I'm confident that we'll quickly become even more of a leader in space. With the virtual platform becoming a larger part of our business, we're exploring additional metrics to analyze the business and evaluating the best way to illustrate performance. In future quarters, we'll focus more on invoice volume and to scout active locations for this business. We will also likely discontinue reporting same-store sales in Acceptance Now in the Acceptance Now segment next year as that's not strong as an indicator of performance in a virtual e-com world.

So before moving to our financial highlights and guidance, I want to spend a few minutes to discuss where we are as a company, how we fit within the industry and some enhancements to our strategic plan. As most of you know, over the past two years, we've been able to turn the business around following a period of underperformance. I'm very pleased with what we've accomplished and where the company is today as we are a stronger, more stable company. We are operationally sound with solid fundamentals, and we understand the large customer base served by the dynamic lease-to-own market.

With over 2,400 brick-and-mortar locations, Rent-A-Center has the largest physical footprint in the industry. We have a competitive advantage by serving banked and unbanked customers in both our core stores and Acceptance Now businesses. We also have significant growth potential through our virtual and hybrid initiative as well as e-commerce. Our advantaged business model generates recurring revenue streams and significant cash flow.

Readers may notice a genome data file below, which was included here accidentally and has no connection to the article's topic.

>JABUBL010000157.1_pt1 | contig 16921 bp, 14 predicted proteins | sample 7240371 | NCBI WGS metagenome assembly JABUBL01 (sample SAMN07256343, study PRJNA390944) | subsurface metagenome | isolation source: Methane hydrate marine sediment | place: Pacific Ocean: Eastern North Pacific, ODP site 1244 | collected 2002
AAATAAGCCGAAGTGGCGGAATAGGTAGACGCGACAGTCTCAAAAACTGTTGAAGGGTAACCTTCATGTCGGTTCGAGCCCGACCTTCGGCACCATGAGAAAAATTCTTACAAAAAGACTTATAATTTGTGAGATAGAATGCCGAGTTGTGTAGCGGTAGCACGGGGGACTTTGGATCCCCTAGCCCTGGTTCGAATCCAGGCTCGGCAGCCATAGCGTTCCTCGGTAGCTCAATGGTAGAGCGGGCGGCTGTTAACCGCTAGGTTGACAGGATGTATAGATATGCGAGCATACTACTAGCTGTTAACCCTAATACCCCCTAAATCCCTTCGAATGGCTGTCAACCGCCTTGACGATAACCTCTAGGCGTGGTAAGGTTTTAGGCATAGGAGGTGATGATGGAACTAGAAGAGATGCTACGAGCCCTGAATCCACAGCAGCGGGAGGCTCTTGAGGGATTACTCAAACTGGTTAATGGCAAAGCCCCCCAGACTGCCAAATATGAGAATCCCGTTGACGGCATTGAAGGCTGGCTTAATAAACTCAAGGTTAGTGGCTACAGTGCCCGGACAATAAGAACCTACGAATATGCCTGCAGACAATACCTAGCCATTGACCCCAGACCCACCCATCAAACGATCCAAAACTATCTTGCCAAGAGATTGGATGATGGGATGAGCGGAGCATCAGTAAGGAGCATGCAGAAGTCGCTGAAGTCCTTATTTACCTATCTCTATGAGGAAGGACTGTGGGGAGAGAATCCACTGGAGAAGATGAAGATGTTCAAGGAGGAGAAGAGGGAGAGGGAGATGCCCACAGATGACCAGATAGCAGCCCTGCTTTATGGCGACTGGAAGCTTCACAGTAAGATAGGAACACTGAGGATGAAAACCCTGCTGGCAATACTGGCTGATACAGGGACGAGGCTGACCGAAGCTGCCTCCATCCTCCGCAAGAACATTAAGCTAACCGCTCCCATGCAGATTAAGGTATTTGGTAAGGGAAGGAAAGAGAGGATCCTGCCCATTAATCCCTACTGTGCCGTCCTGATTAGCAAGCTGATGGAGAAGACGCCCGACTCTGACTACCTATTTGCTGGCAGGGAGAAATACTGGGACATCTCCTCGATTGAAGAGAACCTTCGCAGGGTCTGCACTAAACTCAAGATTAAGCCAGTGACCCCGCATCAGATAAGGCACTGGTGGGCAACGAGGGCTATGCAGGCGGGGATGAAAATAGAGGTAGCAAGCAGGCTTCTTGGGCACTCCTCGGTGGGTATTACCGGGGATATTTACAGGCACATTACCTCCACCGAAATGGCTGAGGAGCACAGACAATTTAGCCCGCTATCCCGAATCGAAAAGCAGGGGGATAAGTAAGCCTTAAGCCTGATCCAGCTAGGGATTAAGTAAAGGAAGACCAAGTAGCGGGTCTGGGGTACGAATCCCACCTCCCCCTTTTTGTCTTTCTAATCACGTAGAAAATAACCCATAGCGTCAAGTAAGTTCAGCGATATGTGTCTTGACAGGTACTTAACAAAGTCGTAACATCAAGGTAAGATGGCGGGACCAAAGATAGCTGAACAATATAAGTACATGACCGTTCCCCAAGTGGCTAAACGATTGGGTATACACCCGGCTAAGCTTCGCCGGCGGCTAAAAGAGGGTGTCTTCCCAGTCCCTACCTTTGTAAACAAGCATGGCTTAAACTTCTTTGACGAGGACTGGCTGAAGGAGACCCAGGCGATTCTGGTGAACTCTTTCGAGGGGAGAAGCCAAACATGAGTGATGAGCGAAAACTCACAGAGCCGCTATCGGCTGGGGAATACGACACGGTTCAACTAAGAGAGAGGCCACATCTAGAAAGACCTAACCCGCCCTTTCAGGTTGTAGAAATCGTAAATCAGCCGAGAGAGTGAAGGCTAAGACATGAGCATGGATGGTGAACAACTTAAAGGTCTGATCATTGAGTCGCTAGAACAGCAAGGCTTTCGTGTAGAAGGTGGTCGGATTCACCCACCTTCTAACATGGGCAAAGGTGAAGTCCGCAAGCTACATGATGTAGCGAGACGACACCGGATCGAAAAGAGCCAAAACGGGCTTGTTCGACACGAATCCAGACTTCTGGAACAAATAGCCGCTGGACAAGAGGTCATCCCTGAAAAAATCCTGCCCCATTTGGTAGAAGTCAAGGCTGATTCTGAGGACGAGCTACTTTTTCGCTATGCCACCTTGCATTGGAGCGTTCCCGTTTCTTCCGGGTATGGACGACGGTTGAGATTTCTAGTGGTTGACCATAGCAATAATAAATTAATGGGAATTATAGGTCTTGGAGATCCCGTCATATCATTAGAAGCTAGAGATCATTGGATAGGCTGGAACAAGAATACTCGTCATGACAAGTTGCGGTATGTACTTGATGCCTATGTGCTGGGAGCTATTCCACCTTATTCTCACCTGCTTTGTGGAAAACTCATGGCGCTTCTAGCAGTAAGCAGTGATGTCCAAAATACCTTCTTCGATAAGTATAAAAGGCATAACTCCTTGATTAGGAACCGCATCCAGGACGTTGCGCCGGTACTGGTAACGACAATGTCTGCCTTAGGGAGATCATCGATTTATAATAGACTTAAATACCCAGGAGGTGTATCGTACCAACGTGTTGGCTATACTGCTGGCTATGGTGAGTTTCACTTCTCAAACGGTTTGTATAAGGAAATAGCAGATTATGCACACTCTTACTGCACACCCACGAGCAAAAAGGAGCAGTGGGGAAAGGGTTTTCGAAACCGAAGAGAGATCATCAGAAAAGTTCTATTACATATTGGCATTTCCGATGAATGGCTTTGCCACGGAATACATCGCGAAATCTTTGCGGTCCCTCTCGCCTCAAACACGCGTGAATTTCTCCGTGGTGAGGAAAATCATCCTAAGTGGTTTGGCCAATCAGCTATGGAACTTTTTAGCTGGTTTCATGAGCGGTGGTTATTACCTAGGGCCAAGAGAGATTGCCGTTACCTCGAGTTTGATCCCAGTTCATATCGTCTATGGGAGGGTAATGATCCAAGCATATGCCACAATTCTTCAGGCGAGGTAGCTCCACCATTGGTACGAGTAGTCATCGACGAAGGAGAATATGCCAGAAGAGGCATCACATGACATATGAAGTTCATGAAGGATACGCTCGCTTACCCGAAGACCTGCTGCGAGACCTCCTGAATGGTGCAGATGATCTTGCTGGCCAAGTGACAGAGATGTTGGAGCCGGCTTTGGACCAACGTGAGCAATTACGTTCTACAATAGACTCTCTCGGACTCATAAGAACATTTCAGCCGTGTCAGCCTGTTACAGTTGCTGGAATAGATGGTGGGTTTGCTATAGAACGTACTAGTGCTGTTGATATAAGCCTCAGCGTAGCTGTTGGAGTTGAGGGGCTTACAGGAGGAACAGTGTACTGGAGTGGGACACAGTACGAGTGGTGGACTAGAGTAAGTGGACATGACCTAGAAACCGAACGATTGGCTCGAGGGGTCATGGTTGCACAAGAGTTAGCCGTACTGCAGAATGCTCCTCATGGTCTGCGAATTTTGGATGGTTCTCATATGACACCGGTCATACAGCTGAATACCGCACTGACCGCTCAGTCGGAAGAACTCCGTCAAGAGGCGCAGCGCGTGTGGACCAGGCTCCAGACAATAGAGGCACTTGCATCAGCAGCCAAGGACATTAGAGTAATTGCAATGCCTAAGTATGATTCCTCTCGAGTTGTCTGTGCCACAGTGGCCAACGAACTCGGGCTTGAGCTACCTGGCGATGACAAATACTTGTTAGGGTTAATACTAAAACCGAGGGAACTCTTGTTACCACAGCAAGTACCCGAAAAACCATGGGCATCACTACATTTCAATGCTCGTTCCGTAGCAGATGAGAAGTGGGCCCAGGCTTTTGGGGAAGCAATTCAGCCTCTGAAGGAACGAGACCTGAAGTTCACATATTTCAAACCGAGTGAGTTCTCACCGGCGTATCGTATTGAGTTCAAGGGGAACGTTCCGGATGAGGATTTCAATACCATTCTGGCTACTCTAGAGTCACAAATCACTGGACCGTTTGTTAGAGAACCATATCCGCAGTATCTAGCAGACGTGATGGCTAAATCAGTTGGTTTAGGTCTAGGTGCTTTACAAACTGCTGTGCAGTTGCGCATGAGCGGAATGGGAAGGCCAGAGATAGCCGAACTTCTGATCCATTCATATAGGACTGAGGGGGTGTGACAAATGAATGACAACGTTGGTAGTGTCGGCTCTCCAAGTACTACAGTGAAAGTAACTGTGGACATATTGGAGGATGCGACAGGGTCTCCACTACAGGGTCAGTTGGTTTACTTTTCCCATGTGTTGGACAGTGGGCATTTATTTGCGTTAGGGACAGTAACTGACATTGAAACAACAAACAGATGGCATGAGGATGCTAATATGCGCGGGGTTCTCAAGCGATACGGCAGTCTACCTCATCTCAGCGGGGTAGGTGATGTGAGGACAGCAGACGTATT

We've got a proven track record of optimizing costs and our conservative balance sheet enables us to both invest in growth opportunities and provide shareholders with value through dividends and potential share repurchase. And by investing in Merchants Preferred, we are again transforming our company to meet the needs of today's consumer. We are investing in a virtual platform and will provide a hybrid staffing model for our retail partners, which is a key differentiator for Rent-A-Center relative to industry competitors. Calling attention on Slide 7 in our presentation.

Over the past 20 years, the lease-to-own industry has grown by approximately 4% on a compounded annual growth rate. There is significant white space in the market through virtual and e-commerce platforms and additional opportunity to expand into multiple new product verticals. In addition, the industry has demonstrated resilience to macroeconomic cycles, including recessions. And you can see on the slide specifically, performance of Rent-A-Center did not falter during the Great Recession of 2008 and, in fact, remained quite stable.

With our conservative balance sheet and strong cash flow, we're making the necessary investments to capitalize on this growth opportunity and become a more formidable competitor in the virtual lease-to-own market. As I mentioned earlier, the industry is continuously evolving to keep up with today's consumer. Historically, we serve the customer in our brick-and-mortar stores with on-site payment transactions and a personal employee customer relationship. As the industry evolves, so did we.